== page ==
toe kick saw or angle grinder?
I’ve gotta remove vinyl flooring that’s on top of 1/4″ luan, that’s on top of 2 layers of 3/4″ plywood. I’ve gotta remove the top layer of 3/4″ as well. And I cannot remove the cabinets (they have granite counter tops on them and I’m not going through that again).
I was going to go with a toe kick saw, but virtually everyone says they are EXTREMELY difficult and dangerous to work with (I guess they kick back very frequently?)
Would it be safer to use an angle grinder instead?
Cutting through the vinyl and luan isn’t that bad (hell a good utility knife would probably work), but the 3/4″ stuff is where I run into needing the saw. I have about a 7′ by 5′ area to cut out.
I know a chisel could be used, but that would take days (for me).
Either a toe-kick saw or a Fein multi-master.
A grinder won't work - it will not fit into the space and would have to be at least if not more scary in terms of kickback.
I just picked up a toe-kick saw on CL for $50.
Be a while for I need to use it and it needs a new blade. Takes two sizes of blades - a 3 3/8" one for 3/4" flooring or a 2 1/4" for 1/4"-3/8" flooring.
Looks like the old Makita 3 3/8" size blades will work on it.
Haven't heard of the kick back issue - good to know, but I'll bet it's just a matter of getting used to it and being careful as you go.
It has a simple spring-loaded blade guard on it.
You could also get a semi-aggressive long (12-15") recip saw blade. You'd be able to flex the blade to get a flush cut with the saw in front of the toe-kick.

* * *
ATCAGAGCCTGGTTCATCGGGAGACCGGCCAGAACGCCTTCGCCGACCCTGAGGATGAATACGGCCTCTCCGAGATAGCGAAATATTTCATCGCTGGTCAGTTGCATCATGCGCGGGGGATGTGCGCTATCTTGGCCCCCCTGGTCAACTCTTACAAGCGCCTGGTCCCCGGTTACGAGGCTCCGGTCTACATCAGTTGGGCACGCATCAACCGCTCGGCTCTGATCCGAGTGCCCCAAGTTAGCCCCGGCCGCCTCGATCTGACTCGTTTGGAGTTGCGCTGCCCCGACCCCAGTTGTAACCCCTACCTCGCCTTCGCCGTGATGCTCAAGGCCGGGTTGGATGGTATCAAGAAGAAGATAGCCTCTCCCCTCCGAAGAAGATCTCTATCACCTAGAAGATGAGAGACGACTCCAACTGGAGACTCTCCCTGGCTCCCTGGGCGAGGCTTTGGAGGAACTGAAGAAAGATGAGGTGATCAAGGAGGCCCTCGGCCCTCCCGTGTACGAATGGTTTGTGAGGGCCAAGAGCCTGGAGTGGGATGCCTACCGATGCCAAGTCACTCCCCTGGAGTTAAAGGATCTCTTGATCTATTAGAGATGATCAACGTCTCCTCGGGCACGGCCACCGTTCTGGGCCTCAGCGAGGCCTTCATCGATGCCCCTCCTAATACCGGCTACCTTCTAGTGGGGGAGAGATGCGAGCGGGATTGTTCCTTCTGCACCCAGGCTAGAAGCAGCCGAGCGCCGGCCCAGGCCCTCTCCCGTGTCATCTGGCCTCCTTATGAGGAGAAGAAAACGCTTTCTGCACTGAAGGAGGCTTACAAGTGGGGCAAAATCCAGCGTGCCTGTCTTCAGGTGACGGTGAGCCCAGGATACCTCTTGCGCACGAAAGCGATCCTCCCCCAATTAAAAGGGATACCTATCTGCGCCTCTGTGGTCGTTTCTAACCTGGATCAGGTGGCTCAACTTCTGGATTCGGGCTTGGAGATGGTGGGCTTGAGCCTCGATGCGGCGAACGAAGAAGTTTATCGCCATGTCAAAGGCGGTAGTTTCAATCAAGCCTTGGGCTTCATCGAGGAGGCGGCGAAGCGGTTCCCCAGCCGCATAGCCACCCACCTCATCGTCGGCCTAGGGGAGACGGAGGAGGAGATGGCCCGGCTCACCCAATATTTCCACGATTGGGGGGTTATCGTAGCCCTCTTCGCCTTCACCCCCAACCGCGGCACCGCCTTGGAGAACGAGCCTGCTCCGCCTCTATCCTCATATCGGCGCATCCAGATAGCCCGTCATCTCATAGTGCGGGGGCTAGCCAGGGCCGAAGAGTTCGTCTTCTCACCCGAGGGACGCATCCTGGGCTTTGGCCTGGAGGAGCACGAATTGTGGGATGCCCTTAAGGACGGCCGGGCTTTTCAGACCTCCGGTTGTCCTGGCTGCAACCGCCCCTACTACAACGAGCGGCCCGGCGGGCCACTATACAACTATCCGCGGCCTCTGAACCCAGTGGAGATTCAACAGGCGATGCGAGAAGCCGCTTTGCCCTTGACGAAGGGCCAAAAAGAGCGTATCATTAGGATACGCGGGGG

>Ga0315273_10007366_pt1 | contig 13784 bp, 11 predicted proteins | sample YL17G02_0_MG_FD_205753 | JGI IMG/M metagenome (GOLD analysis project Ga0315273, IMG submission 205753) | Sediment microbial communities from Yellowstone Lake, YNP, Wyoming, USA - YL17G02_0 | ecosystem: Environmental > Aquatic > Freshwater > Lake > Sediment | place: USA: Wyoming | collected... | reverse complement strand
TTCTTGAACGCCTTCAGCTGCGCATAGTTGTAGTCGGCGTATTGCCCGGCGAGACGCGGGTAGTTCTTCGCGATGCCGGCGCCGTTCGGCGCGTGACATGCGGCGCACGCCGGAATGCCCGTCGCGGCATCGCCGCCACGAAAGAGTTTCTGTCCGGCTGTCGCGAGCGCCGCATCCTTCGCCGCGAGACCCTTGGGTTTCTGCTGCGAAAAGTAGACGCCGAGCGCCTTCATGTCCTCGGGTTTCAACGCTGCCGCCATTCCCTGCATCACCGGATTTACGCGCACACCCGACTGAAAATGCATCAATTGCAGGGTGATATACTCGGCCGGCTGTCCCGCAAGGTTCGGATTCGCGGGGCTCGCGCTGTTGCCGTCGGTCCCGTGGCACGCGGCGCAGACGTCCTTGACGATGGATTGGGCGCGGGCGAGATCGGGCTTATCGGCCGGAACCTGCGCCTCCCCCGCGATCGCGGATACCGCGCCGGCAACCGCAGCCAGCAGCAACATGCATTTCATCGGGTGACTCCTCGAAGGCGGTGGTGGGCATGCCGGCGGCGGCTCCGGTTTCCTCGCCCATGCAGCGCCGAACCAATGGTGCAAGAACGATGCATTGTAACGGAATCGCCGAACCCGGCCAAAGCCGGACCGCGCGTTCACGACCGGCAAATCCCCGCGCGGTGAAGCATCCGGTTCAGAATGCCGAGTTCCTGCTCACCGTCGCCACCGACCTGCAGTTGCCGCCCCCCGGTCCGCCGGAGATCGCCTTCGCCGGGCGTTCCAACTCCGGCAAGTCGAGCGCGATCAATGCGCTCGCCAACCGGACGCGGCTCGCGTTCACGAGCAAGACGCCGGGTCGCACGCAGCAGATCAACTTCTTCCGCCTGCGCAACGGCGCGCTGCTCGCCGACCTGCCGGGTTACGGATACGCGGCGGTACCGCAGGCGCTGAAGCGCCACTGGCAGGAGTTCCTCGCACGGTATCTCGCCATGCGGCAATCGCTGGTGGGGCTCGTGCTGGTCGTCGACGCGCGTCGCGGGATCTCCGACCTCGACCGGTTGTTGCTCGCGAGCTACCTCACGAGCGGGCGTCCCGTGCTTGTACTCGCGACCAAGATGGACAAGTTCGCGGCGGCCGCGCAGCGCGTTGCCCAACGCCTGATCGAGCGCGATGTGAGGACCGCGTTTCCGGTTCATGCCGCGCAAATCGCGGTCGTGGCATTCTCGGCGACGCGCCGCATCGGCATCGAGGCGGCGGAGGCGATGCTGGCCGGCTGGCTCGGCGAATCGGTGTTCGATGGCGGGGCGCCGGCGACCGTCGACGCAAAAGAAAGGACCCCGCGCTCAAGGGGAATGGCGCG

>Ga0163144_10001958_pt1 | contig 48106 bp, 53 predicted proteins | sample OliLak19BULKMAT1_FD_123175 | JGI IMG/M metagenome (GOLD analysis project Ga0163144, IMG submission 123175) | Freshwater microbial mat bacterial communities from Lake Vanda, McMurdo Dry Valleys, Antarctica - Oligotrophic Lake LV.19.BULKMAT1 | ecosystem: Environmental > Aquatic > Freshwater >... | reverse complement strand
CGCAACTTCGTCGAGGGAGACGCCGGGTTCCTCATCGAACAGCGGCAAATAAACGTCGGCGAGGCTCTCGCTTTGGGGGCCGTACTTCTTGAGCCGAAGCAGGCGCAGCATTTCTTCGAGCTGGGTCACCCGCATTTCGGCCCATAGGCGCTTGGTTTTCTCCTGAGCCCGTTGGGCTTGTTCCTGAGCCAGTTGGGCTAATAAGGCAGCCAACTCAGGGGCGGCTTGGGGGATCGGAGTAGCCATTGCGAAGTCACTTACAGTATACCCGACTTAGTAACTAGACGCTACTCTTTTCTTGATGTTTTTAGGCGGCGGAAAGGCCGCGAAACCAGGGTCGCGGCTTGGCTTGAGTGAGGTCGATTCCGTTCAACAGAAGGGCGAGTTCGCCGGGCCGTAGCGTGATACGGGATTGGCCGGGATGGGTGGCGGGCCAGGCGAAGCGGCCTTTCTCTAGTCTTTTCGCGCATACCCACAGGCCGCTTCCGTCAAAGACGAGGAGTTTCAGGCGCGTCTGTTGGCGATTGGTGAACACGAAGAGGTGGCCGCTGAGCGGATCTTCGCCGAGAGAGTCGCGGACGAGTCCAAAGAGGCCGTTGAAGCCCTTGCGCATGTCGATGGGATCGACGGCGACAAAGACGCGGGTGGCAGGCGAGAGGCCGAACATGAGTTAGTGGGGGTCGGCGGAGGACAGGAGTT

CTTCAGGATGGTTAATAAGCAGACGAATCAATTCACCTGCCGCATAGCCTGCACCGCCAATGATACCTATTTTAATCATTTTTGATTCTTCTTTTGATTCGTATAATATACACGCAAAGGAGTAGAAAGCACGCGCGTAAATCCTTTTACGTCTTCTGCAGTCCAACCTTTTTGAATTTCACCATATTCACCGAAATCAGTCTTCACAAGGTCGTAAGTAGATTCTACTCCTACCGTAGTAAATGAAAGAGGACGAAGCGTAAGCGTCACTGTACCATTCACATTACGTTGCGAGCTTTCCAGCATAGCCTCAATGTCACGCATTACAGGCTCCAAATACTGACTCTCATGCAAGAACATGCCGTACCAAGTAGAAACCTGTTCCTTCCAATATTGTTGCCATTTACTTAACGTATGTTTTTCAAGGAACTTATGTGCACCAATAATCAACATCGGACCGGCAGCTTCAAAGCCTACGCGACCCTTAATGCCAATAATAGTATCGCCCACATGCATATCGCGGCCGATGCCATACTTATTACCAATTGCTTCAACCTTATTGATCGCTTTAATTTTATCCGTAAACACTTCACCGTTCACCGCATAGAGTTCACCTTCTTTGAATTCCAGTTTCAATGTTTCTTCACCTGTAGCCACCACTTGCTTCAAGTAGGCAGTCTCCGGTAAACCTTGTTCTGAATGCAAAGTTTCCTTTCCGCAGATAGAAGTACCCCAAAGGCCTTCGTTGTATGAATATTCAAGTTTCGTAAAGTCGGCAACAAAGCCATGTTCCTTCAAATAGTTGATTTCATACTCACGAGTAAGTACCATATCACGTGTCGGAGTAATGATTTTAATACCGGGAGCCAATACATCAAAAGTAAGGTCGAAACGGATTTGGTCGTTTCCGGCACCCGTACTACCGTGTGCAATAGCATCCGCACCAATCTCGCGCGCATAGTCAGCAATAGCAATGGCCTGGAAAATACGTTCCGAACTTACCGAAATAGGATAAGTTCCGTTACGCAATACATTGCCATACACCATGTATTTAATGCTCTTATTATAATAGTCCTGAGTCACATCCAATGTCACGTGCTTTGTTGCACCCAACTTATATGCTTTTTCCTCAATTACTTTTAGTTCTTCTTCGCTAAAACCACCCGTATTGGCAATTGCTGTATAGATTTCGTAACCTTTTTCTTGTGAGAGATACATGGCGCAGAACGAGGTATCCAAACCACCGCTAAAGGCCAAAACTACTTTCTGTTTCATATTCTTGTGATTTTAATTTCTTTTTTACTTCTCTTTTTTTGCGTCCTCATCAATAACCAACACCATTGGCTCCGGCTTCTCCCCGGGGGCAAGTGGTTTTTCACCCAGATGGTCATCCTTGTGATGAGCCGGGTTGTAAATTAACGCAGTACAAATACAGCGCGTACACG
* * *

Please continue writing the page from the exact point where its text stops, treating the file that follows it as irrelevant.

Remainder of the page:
I'd say no to the angle grinder. Did 7 months infantry in Iraq ( Marines) without a scratch. Came back and restarted my business. Same exact job, put saw blade on my angle grinder. Working fine,then, kickback, 13 stiches and a few days later I switched to a nice sharp chisel. Go figure.
Chisel worked just fine.
I am interested in trying one of those Bosch saws next time though.
Edited 7/21/2008 10:33 pm ET by ckorto
Chisel will take forever. The Multimaster will take forever. I've had the most success with a 12" sawzall blade.
Edited 7/21/2008 10:58 pm by kenhill3
I was thinking the same thing. Sawzall...long blade.
I know I'd stick my special manly saw in there but I don't think I could accomplish the angle that would be needed. I'd probably trim as close as I could with the power saw, which would leave about 2". Then, I'd start chop, chop, chopping with the sharp framing chisel. The leftover 2" chunks would somewhat fly out when I split at them after a bit of chopping.
How about a sharpened air chisel? Or a floor scraper after getting the plywood as close as possible.
How bout running the saw up through the entire floor from the basement? I'll bet I've chopped through more stuff from the backside than most carpenters that I know.
Bob's next test date: 12/10/07
How bout running the saw up through the entire floor from the basement?
I learned that trick from by buddy Joe.
shoulda done more of it ...
completely forgot about that option!
Jeff Buck Construction
Artistry In Carpentry
I have a Bosch jamb saw that I use for trimming jambs and casing for flooring. You would have to run it at a very low angle to get under the toe kick anyway so as long as you're gentle, kickback wouldn't be very unsafe. The blades are similar to a metal cutting sawzall blade (fine teeth).
Flexing 12-15" sawzall blade.......
Have you seen the bladeholder doodad that offsets the sawzall blade to the side of the tool?
Can't remember the name of this attachment ----- about 6" long -- clamps into the normal blade clamp on the tool then makes a couple of 45's to move the blade left or right --- then another blade clamp at the end of the attachment to actually hold the blade.
I have never used this attachment, but it sounds like it would help you with this cut.
You mean this:http://www.theflushcut.biz/index.htmlI asked folks here awhile back what they thought of them and the reviews were not favorable.
That is it.
I missed the reviews. Do you remember what the problem(s) was?
JimNever underestimate the value of a sharp pencil or good light.